chapter  25
20 Pages

Occupation and territorial administration Eyal Benvenisti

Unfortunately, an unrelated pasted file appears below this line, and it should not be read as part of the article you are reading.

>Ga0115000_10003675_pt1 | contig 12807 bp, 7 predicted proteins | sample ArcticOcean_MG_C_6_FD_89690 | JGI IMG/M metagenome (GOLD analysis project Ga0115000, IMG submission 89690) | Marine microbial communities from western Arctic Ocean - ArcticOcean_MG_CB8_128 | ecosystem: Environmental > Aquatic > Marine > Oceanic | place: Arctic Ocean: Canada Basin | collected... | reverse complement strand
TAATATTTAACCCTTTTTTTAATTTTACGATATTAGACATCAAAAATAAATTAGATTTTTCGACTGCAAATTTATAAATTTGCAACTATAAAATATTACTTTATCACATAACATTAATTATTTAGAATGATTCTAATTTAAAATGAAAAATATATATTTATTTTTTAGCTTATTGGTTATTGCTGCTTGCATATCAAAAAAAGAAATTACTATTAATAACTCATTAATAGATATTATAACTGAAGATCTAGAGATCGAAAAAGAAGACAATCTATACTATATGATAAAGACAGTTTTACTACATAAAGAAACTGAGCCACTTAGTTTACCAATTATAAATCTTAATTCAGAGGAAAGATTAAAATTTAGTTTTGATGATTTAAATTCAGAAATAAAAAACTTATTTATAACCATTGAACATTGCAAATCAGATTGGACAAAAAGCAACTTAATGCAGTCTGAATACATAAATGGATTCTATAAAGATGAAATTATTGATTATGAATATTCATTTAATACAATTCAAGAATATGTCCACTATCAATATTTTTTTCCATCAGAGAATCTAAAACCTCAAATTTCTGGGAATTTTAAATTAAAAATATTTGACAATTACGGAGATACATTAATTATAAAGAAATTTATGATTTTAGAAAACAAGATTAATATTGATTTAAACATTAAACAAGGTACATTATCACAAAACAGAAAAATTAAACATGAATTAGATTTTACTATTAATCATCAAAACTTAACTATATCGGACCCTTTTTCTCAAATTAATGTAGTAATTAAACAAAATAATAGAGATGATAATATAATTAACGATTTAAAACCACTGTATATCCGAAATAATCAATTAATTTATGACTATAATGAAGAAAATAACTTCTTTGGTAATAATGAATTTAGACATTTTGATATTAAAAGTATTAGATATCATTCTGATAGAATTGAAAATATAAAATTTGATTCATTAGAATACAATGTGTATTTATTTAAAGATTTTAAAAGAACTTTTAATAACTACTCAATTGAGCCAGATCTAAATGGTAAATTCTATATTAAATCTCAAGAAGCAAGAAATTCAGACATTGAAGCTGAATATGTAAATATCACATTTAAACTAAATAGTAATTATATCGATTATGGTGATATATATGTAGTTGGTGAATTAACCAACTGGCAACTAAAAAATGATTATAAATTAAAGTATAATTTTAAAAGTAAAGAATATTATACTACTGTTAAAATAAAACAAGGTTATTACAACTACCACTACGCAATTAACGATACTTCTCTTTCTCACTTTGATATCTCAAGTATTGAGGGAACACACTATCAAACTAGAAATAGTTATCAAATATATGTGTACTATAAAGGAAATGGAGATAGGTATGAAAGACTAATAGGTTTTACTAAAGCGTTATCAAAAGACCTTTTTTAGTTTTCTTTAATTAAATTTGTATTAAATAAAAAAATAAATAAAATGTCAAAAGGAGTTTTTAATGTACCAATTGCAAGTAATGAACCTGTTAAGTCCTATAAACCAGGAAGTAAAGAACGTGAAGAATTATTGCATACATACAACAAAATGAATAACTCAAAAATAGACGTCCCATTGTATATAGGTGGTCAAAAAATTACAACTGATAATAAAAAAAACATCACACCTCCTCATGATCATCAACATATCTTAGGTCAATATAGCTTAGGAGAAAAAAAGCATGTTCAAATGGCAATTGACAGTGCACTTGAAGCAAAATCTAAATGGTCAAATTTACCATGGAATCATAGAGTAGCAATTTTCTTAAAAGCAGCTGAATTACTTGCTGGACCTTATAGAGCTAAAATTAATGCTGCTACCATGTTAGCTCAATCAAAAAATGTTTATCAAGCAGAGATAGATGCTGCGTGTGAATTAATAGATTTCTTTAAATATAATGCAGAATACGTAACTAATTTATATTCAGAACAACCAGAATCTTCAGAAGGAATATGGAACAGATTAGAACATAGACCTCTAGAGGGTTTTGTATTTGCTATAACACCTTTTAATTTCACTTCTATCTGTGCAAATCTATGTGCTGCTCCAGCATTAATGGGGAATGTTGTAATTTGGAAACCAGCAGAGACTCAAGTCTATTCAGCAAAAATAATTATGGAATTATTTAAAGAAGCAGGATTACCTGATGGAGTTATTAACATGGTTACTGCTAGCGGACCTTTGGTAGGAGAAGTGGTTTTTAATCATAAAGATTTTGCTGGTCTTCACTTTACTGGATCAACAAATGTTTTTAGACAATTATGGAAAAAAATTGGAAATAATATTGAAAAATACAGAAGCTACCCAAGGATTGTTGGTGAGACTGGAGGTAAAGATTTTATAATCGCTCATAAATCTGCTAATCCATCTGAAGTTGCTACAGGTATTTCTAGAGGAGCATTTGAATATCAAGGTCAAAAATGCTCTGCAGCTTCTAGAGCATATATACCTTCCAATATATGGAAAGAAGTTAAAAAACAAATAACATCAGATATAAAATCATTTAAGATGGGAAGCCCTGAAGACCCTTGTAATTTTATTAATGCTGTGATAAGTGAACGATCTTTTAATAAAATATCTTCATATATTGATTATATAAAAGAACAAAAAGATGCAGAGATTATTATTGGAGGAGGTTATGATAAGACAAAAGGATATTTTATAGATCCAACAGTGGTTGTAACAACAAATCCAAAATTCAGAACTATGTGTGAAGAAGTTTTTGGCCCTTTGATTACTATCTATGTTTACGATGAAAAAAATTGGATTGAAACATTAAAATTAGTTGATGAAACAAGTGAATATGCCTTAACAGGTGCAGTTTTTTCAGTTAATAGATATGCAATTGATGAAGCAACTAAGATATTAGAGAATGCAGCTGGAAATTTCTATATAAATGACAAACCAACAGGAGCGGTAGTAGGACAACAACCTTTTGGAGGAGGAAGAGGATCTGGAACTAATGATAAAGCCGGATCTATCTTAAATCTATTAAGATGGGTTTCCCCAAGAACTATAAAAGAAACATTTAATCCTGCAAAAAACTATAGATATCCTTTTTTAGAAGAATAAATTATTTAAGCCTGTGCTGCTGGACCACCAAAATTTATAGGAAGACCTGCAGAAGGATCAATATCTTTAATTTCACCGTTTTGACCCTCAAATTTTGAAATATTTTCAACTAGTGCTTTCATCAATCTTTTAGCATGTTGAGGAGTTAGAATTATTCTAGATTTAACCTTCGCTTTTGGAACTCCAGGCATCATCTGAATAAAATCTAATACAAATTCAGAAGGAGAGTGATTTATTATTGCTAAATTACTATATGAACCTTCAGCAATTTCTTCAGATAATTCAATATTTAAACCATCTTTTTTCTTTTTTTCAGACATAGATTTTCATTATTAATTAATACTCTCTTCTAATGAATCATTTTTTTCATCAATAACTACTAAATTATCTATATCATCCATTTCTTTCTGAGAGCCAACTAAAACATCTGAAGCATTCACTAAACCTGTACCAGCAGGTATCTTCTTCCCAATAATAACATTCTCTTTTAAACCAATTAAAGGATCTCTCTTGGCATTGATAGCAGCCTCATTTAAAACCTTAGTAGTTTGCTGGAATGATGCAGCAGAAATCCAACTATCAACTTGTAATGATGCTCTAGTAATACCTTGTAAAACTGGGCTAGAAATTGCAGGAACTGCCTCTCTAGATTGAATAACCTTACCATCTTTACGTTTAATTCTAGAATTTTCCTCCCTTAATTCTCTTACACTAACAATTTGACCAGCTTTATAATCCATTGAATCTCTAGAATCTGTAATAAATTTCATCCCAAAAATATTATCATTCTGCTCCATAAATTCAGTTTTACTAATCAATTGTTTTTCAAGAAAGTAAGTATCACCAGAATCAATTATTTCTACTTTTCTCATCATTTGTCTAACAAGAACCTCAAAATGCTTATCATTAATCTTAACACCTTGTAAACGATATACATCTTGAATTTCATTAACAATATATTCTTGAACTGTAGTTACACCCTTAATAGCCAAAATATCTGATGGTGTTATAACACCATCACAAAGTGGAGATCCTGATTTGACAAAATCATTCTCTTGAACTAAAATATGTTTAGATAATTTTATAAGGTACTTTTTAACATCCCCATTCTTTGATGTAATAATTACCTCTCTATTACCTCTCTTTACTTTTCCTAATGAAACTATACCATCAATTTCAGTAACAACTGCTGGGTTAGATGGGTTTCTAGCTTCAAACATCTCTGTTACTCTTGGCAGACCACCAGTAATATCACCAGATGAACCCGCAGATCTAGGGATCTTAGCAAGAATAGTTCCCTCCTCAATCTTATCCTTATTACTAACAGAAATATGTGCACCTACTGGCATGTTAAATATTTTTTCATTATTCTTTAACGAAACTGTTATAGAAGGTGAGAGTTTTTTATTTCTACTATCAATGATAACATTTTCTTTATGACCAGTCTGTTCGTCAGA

The law of occupation evolved gradually during the second half of the nineteenth century through deliberations among European governments mainly during the peace conferences in Brussels (1874)2 and in The Hague (1899, 1907),3 involving weak and strong governments, as well as scholars. The principle protecting individuals and their property was derived from the earlier distinction between the combatants and non-combatants and the duty to spare the latter from the scourge of war. The obligation to respect the sovereign rights of the ousted government reflects the final stages in the crystallisation of the concept of sovereignty as a national claim for exclusive control over the nation’s territory and nationals. This two-pronged concept of occupation became part of general international law by the early twentieth century.4